George Mason economist Don Bodreaux makes a good point that Americans are beneficiaries of an overvalued dollar vs. the yen or yuan, so why should we complain about bargain prices for Chinese and Japanese goods?
There's an even deeper reason why Americans should not tolerate Uncle Sam accusing foreign governments (like China and Japan) of undervaluing their currencies. Such undervaluing -- if, indeed, it occurs -- benefits Americans.
Keeping in mind that it is difficult to determine whether or not a government truly is keeping the value of its currency too low relative to the dollar, let's assume (for argument's sake) that the Chinese government really is doing so.
How does it achieve this outcome? Answer: The Chinese government must buy up dollars and keep them out of circulation. By reducing the supply of dollars on foreign-exchange markets, the value of the dollar rises relative to other currencies, including that of the Chinese yuan.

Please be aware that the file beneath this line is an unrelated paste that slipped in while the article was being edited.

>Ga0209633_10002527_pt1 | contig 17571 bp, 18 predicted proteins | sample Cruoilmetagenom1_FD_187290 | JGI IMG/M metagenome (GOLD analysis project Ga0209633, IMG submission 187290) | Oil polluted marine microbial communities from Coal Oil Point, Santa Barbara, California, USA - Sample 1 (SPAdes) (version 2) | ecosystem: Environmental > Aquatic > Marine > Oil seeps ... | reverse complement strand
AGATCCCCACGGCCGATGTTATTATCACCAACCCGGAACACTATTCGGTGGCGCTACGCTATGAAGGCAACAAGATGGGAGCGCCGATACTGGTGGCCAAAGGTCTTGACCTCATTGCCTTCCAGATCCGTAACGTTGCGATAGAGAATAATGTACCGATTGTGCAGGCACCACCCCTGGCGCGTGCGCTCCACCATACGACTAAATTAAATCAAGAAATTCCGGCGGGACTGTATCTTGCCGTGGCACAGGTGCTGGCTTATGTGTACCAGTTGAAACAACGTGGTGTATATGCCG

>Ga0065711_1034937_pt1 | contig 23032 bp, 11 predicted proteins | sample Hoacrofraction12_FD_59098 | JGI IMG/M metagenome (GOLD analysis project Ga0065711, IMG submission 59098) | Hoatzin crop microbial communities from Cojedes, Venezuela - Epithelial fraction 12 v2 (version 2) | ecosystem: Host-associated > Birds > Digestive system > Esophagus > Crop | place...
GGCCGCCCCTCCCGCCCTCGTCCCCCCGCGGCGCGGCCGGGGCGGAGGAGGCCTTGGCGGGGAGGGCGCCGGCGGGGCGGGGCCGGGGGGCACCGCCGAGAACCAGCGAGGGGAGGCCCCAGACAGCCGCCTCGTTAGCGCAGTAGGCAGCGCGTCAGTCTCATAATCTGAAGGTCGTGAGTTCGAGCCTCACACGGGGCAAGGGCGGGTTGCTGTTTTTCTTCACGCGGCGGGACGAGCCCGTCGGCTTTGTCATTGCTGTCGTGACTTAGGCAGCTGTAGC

In other words, the value of the yuan falls against the dollar.
Now ask: How does the Chinese government buy these dollars? It can do so only by taxing its citizens, either directly (such as by raising their income taxes) or indirectly through inflation -- simply printing new yuan -- or deficit financing. Each of these policies transfers money from the pockets of Chinese citizens to the coffers of the Chinese government. This government then uses these yuan to buy up dollars.
The ultimate result is that the Chinese government forces Chinese citizens to subsidize the consumption of Americans and other peoples who import goods from China. The Chinese people either pay higher taxes or suffer inflation so that Chinese exporters can sell goods to foreigners at artificially low prices.
Why should Americans complain? The real victims of such currency manipulation are the Chinese people. Americans are beneficiaries.